Dark trenchcoats. Slow Motion "Bullet Time". Diving around shooting guns. What's that, you say? Sounds like The Matrix?
Hmm. I wonder if there was any inspiration there. To be honest, it's blindingly obvious, but fortunately what DIDN'T happen is that the resulting gaming experience was NOT in any way rushed out so much as to be an awful game. Almost unbelievably, I've got nothing but praise for what was basically a cash-in on a popular film licence.
No, I have to hand it to Remedy, they made a great game, with a great storyline, and here's the bit no-one will ever agree with me on... great voice-acting.
Alright, I know, everyone who looks at this game slates the voice acting, I just don't understand why. It might not be up there with the likes of the Uncharted series (Nolan North does have an incredible talent), but it's so far above, say, House of the Dead 2 on the Dreamcast it's not even funny. This is the thing, I suppose, it comes down to personal taste, and Max's dead-pan delivery is spot-on to me.
Anyway, enough of that, let's talk about the game now. To cut a long story short, Max Payne is an undercover policeman whose family are murdered by drugged-up thugs. As a man with nothing to lose, he's prepared to stop at nothing to uncover the secrets and lies behind the origin of the drug in question, known as V. Starting out among some of the less desirable of the criminal underworld, you slowly fight your way up the chain, discovering eventually that the whole dang thing is overseen by... well, I won't spoil that for you.
The gameplay itself takes a little while to get used to, but once you do, you'll be spinning and shooting your way in slow motion all over the place. Whilst as a 3rd-person shooter you can just run around and shoot your enemies, they're pretty accurate and have fast reactions, you're likely to die fairly quickly. You need to find cover and get the hang of diving out in Bullet-Time, aiming with the mouse, trying to get the crucial head-shot or enough body hits to drop the enemies. You may have 2 or 3 to aim at, so your reactions need to be quick. Accuracy will increase the amount of Bullet-Time you can use, and you can use your Bullet-Time whilst just walking around, but it runs out very quickly in that instance, so there's really not much point.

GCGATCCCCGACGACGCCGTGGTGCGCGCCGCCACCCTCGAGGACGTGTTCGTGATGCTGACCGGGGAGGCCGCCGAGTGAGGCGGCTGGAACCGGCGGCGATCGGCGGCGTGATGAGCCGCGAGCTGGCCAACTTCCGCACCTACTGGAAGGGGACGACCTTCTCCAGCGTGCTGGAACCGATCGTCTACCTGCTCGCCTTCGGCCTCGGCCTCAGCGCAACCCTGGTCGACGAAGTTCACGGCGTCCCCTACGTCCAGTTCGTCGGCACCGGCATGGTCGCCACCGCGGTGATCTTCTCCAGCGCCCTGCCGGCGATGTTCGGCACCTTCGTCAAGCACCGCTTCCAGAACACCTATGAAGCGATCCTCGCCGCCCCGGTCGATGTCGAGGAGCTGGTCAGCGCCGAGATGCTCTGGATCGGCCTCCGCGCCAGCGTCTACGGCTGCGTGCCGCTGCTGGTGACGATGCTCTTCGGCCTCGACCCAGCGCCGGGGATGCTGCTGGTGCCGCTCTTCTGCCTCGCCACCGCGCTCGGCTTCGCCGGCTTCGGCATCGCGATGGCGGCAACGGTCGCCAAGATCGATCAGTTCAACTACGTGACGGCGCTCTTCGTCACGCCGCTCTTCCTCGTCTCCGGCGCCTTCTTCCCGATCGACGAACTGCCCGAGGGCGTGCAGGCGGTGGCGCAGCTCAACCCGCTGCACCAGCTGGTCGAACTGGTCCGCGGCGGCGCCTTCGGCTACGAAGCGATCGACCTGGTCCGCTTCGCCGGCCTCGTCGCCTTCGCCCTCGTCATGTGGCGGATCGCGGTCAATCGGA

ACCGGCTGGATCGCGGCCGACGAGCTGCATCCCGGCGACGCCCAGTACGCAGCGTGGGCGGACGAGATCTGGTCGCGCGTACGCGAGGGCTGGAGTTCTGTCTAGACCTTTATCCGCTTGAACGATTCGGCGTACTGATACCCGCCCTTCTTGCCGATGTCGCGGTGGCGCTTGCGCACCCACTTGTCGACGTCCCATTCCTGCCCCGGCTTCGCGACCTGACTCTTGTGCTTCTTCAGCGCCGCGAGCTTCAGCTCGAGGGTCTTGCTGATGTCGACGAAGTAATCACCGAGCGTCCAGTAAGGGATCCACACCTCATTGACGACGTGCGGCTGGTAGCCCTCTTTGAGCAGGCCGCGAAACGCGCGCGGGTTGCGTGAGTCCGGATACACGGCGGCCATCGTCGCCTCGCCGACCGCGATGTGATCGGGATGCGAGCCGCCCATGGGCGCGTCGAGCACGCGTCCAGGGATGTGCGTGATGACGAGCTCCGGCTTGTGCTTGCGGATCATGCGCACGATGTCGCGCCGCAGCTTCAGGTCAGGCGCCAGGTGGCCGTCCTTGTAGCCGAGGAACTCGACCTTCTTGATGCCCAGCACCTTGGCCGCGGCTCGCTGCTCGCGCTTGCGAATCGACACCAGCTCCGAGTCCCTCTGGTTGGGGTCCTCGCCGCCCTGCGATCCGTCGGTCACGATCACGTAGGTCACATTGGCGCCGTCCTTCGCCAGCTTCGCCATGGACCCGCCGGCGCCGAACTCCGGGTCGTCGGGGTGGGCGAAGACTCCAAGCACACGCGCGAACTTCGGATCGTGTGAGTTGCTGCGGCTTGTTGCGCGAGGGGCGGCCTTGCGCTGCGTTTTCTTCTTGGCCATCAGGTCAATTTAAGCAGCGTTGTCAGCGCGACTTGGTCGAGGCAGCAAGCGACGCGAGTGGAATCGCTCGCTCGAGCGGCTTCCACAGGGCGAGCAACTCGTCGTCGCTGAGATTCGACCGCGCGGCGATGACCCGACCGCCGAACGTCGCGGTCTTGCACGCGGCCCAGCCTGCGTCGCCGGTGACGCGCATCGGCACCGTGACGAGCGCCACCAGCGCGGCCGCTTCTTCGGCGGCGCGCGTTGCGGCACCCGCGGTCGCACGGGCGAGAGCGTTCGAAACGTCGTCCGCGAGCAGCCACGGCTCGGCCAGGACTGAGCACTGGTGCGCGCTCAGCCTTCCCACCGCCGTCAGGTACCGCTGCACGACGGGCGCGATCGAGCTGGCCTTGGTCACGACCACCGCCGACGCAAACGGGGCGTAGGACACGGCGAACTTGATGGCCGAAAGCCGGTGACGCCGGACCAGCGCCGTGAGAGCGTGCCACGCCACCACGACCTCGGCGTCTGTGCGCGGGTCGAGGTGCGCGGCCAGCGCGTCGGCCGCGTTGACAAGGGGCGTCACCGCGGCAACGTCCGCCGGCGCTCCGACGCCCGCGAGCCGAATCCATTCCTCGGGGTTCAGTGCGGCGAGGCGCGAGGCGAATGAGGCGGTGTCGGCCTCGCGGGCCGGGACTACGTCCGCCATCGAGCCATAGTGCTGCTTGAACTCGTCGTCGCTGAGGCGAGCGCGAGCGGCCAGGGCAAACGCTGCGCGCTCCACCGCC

Weapons wise there's a good selection, several of which can be dual wielded, but my personal favourite is the Sniper Rifle. Aim at an enemy's head, and you're treated to a camera angle following the spinning bullet as it traces a path to the fatal impact. It's a gimmick, yes, but it works.
To be honest, this was probably one of the first "cinematic" games I really enjoyed. Cut-scenes and storyboards are part and parcel of games nowadays, and Max Payne used them EFFECTIVELY. Alright, graphics are much more sophisticated now, but we'd advanced from Quake and the idea of using the Quake engine to make movies, which, let's be honest... wasn't all that great.
Alright, so the game can get a little repetitive at times, but it was nothing short of superb. To keep you playing, there were several difficulty levels, which included a special difficuly called "New York Minute", in which you had a 1 minute timer to complete each level. Don't worry, you could earn extra time, but you were always up against it with that timer.
It's worth it, though, because, as a little bonus, hidden away at the end of the game is a version of the lobby gunfight from The Matrix... yeah, it's not exactly the same, but then again, with free level-design tools available on the internet, plenty of people made more accurate versions of that particular scene.
So there's a new Max Payne game coming out. Will I buy it? Maybe. Will it be as good as the original? Doubt it, but I hope so.
One thing's for sure, it's got a lot to live up to. If you haven't played the original, go and find it. Now.